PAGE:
No, the way to keep Glen’s family style of Irish stick-fighting alive is to have it taught to the student the way it was learned by the teacher and not tinkered with and changed by every student who learns it and decides, without permission, to teach the newly minted version. It was preserved for so long by adhering to what was originally taught. Watering it down into something it is not, mixed with other styles and techniques that have never been tried in actual fighting, only destroys it. And Gregory Doyles’ attitude was that if people cannot be trusted to just do that well then, the style should be allowed to die out.

    • As a student of the Doyle family style (being taught to me by one of his faithful who has not jumped ship) I have to say, Amen! It frustrates me to no end to see the huge risk Sifu Glen took opening his father’s style to outsiders only to have it abused by so-called teachers. It’s nothing short of a betrayal of trust.

    • Students “leave” for a verity of reasons: geographic incompatibility, cost, injury, and one reason might be that they feel that they no longer respect the leadership shown by a teacher.
      Also, i would suggest that the only “fake style” is one that is completely copied from another source and just relabelled “Irish”.
      It would be fair to say that all styles were developed progressively and organically/evolutionary, so if a martial artists decides to work really hard at technique and constantly challenges and tests it, then bothers to record their results as their style, who is anyone else to say that it is fake? Tested in the crucible of battle is the justification for RBUB being lauded here, well, if anyone else does the same with their own results it is not a lesser thing, it only has a shorter history.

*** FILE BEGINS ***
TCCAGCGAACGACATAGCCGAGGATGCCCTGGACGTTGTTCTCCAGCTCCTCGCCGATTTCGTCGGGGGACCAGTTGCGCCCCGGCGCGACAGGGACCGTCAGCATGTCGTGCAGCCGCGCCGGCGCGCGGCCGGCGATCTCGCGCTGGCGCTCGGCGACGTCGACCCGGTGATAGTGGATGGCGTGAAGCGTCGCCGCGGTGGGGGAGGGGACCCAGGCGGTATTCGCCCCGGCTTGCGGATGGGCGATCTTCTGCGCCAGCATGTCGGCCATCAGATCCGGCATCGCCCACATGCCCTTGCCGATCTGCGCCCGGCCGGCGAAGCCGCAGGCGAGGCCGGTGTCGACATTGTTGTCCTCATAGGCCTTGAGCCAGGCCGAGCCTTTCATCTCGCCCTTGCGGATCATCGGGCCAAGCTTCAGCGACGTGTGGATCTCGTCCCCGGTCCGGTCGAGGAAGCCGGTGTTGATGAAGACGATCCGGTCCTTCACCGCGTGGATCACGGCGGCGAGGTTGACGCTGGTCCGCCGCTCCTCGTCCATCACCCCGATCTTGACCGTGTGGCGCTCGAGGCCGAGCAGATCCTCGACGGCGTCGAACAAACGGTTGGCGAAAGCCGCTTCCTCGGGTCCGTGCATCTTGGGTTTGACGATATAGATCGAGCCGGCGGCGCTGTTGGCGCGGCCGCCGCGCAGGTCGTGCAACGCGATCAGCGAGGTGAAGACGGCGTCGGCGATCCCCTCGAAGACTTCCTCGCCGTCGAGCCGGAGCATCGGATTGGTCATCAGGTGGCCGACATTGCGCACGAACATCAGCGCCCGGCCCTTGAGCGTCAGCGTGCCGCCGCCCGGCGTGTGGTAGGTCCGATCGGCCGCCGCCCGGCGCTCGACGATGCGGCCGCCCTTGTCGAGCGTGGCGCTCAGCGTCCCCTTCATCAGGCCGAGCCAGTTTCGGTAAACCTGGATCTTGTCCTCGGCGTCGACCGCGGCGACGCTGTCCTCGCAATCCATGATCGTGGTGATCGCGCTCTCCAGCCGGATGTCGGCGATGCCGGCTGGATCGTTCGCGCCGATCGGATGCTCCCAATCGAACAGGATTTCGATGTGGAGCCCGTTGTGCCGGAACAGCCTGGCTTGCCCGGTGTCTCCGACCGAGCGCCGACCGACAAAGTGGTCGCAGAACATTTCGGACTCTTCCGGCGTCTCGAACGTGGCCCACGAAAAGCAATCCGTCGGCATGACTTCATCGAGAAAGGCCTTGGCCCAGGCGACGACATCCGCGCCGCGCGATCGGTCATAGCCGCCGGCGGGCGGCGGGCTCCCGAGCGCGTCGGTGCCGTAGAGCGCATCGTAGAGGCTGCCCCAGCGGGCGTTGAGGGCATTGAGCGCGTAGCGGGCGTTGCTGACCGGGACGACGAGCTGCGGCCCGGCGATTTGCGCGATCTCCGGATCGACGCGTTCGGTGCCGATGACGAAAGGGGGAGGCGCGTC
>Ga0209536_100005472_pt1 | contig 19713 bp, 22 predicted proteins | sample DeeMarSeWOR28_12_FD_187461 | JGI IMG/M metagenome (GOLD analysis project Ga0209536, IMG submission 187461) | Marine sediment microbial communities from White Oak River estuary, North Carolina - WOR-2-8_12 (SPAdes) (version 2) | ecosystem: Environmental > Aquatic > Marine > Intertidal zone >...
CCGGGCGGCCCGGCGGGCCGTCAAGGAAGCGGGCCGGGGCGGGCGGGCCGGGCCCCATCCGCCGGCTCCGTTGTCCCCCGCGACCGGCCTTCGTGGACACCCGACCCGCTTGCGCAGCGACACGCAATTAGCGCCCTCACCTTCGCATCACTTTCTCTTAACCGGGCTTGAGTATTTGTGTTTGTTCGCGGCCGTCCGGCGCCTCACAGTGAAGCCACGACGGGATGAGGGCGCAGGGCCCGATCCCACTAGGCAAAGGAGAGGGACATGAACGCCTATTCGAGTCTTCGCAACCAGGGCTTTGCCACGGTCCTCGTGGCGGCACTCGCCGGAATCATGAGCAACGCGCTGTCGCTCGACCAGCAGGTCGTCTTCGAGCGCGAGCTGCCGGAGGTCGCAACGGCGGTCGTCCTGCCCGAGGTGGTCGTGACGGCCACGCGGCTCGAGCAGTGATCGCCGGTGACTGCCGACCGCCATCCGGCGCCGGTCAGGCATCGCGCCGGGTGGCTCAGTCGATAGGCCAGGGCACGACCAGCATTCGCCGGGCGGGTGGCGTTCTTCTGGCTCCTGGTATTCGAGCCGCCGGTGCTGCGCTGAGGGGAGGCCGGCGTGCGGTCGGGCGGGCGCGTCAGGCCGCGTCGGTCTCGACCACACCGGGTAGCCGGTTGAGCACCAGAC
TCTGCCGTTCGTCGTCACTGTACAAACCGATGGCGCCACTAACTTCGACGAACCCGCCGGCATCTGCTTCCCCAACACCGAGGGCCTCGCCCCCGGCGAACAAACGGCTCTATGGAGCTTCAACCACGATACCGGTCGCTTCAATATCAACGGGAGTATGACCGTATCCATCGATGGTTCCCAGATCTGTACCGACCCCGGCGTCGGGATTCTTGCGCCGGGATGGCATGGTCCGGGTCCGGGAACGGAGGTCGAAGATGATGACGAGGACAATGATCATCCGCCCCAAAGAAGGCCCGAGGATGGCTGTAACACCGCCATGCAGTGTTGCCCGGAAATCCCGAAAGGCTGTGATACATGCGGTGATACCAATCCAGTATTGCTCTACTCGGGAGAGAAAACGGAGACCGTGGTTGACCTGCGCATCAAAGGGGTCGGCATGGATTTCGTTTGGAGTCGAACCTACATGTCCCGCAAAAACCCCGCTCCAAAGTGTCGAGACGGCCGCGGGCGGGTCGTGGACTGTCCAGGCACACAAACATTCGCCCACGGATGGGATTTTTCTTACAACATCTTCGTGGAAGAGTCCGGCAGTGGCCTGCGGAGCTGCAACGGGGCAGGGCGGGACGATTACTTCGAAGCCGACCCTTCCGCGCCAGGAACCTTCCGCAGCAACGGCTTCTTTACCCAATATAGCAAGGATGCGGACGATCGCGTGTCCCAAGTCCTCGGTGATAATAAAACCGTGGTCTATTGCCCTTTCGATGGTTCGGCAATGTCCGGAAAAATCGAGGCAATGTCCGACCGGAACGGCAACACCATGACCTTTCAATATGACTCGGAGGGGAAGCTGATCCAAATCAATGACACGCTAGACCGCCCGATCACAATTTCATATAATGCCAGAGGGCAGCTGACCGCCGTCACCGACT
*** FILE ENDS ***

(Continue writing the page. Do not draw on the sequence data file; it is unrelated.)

• irishstickfighter Says:

        True, but sadly, students seem to leave in Irish stick-fighting because they refuse to show simple respect for the people who are the original source. This has usually happened because the students were eager to sell a fake style against the wishes of their teacher. In other words the greedy selfish student didn’t get what he demanded and so the “leadership” of his instructor is suddenly now poor. Pure disrespect for both the teacher and the style not to mention the future students, all driven by ego and greed.